The growth in tourism and traffic in Svalbard has also necessitated an increase in the resources allocated to information directed at both organised tourism and individual visitors. The requirements in the Tourist Regulations and Svalbard’s unique nature and climate mean that the Governor needs to devote a lot of resources to information aimed at tourists and others travelling in the field. The information centre “Svalbardporten” and the Governor’s website are two important information channels serving these groups.
Each year there are accidents or serious incidents in the field involving residents or visitors. Situations like these create a surge of enquiries from families and the media, and the need for timely and correct information is substantial. The increase in the population, industrial and other business activity and traffic is leading to a greater risk of serious incidents involving large numbers of people. If such situations should arise, they place heavy demands on the Governor’s communication preparedness, primarily vis-à-vis the population of Svalbard, but also vis-à-vis Norwegian and foreign media.
In 2008 the Governor’s website was reorganised. The website now has a dynamic news page that helps to limit the surge of enquiries directed to the crisis or rescue management in the event of serious incidents.
Contact with foreign companies and activities
The Governor of Svalbard is in regular contact with all foreign activities in the archipelago. There is regular contact with the management of Trust Artikugol and with the General Consulate of the Russian Federation in Barentsburg, and the Governor will work to continue and deepen such contact. Even through the presence and information activities on the part of the Governor are growing, the need for general and specific information is still substantial. That is why regular contact meetings and office days are held in Barentsburg, and personnel from the Governor’s office attend other meetings and inspections and participate in various official missions. In addition, the Governor holds an annual information meeting for the population in the town. These measures are important for ensuring that people have a certain level of knowledge of the Norwegian administration and the authority of the Governor. Particularly when emergencies have arisen, experience has shown that knowledge of the exercise of authority in Svalbard is essential to ensuring the effectiveness and endorsement of the authorities’ efforts.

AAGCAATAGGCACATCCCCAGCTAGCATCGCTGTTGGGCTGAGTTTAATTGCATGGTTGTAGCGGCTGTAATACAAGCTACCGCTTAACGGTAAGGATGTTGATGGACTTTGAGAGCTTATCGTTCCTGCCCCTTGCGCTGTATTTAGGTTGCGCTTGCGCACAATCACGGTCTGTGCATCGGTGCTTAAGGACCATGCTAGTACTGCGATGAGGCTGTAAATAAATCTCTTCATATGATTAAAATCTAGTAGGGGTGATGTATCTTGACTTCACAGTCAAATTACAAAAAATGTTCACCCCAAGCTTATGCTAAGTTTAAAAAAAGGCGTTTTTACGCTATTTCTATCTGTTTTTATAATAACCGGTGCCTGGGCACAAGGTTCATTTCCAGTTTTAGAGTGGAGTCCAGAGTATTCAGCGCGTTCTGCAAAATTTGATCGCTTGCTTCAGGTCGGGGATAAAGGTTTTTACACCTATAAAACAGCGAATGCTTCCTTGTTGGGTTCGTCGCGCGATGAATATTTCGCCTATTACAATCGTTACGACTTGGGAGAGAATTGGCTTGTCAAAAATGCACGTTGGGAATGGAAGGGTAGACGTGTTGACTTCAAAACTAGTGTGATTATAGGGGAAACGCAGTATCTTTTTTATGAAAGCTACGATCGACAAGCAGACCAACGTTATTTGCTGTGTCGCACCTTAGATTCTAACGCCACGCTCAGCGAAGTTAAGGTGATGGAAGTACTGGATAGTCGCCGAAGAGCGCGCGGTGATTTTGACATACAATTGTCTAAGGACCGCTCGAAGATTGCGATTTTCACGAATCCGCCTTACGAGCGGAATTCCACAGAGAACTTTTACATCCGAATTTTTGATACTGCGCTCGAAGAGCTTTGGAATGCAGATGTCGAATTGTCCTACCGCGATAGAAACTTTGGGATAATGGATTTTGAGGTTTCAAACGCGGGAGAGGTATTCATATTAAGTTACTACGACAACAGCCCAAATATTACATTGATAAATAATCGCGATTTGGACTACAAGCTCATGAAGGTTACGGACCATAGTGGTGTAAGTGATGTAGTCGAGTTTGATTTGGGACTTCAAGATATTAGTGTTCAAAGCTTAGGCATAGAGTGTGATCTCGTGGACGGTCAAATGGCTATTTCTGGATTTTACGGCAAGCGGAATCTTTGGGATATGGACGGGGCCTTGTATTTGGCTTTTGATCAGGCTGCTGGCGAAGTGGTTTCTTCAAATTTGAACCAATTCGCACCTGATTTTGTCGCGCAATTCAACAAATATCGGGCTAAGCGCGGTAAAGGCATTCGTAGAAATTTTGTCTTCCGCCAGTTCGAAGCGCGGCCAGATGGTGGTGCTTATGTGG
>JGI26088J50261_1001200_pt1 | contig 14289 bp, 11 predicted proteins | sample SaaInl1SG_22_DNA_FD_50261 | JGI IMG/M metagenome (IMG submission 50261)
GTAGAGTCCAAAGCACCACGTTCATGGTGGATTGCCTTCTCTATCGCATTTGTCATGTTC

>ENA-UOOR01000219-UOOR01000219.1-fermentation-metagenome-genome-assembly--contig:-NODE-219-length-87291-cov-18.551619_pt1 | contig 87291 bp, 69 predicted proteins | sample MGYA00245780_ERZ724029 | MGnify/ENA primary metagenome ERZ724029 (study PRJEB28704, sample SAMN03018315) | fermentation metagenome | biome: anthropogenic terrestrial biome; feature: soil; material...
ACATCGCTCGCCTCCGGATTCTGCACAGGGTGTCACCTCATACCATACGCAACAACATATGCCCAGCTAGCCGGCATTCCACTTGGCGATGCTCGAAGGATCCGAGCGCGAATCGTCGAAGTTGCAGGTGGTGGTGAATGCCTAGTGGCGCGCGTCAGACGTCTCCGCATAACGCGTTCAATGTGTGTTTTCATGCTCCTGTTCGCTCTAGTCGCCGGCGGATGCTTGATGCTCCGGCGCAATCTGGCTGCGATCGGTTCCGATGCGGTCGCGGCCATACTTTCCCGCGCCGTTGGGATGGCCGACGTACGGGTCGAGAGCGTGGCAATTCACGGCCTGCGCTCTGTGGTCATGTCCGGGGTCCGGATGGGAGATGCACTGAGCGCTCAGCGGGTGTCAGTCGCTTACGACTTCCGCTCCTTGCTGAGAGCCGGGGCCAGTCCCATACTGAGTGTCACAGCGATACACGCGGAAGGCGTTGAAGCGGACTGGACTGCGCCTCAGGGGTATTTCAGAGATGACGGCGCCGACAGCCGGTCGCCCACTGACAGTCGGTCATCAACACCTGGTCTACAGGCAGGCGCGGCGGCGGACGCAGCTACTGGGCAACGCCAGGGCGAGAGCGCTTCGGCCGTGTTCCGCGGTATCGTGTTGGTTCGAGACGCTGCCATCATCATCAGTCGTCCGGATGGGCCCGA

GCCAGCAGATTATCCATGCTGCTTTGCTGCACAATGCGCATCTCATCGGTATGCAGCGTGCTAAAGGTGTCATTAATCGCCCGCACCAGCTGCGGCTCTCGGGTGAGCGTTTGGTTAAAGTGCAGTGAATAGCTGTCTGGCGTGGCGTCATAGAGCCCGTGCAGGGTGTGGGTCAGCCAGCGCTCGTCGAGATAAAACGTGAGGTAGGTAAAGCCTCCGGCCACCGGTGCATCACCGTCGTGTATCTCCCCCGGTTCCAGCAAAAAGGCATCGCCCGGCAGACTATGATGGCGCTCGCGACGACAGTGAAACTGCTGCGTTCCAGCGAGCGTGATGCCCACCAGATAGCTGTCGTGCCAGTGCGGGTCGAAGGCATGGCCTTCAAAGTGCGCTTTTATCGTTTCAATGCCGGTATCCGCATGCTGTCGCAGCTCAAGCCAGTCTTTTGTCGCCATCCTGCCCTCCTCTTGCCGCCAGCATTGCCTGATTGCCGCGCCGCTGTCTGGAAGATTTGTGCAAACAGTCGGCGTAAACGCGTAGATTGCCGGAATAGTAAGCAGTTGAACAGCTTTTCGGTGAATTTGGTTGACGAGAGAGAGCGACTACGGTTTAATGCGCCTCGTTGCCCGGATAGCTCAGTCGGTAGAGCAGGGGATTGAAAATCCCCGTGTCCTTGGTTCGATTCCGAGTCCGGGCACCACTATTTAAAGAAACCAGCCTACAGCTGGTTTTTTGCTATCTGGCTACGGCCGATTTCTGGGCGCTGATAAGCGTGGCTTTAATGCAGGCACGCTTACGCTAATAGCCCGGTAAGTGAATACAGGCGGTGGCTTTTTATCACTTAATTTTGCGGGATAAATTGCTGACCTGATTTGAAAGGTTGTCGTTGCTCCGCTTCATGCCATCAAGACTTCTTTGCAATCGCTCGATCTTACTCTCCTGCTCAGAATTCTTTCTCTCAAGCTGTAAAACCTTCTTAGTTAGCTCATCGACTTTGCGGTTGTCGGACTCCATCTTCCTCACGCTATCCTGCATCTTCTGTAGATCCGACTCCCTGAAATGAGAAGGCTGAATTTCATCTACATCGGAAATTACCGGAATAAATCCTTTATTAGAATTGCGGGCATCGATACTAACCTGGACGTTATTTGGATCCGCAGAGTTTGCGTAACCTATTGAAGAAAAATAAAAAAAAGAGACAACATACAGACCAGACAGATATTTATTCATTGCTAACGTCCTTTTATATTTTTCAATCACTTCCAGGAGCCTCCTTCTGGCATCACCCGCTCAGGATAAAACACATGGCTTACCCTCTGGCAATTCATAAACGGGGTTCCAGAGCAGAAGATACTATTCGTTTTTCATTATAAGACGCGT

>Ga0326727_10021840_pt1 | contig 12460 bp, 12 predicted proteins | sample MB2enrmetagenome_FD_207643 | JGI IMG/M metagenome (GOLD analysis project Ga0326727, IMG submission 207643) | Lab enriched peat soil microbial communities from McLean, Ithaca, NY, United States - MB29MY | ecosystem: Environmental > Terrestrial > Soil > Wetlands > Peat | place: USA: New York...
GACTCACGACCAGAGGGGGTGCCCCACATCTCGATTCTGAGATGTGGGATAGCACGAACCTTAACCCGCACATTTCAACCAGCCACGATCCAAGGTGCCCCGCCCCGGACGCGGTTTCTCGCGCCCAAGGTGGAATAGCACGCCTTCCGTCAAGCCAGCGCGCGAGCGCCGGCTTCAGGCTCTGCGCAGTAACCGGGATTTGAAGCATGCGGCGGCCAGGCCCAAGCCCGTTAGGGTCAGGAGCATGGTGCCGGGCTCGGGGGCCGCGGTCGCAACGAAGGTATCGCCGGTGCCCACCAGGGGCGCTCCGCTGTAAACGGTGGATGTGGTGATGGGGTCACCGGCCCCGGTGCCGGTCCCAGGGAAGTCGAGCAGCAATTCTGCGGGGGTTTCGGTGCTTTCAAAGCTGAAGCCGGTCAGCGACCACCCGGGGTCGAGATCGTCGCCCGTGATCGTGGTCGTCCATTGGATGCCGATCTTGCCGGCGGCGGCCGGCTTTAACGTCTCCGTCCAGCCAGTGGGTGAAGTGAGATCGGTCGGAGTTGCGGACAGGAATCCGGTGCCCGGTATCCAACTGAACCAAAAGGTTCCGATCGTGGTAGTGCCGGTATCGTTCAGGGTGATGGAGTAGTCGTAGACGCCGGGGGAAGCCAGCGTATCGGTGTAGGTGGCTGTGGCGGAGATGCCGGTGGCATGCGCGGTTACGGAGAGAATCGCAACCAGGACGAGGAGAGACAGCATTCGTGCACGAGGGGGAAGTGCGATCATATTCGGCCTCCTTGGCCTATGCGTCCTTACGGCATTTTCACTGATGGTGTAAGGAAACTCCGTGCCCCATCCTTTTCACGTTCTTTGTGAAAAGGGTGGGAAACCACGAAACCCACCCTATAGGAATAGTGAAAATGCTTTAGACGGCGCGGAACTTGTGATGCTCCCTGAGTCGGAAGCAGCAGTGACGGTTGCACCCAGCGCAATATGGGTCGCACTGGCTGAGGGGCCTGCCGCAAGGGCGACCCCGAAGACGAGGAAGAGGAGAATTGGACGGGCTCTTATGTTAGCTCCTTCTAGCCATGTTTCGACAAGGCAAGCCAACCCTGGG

6.3.2 Longyearbyen Community Council
Report No. 9 (1999 – 2000) to the Storting, Svalbard, contained a proposal to introduce local democracy in Longyearbyen. The Storting endorsed the proposal, in terms of organisation, authority and tasks, cf. Recommendation No. 196 (1999 – 2000) to the Storting. This was followed up by Proposition No. 58 (2000 – 2001) to the Odelsting, Act to amend the Svalbard Act etc., (changes to local democracy in Longyearbyen). On 1 January 2002 the popularly elected body the Longyearbyen Community Council assumed its powers, and from the same date the Svalbard Council was abolished.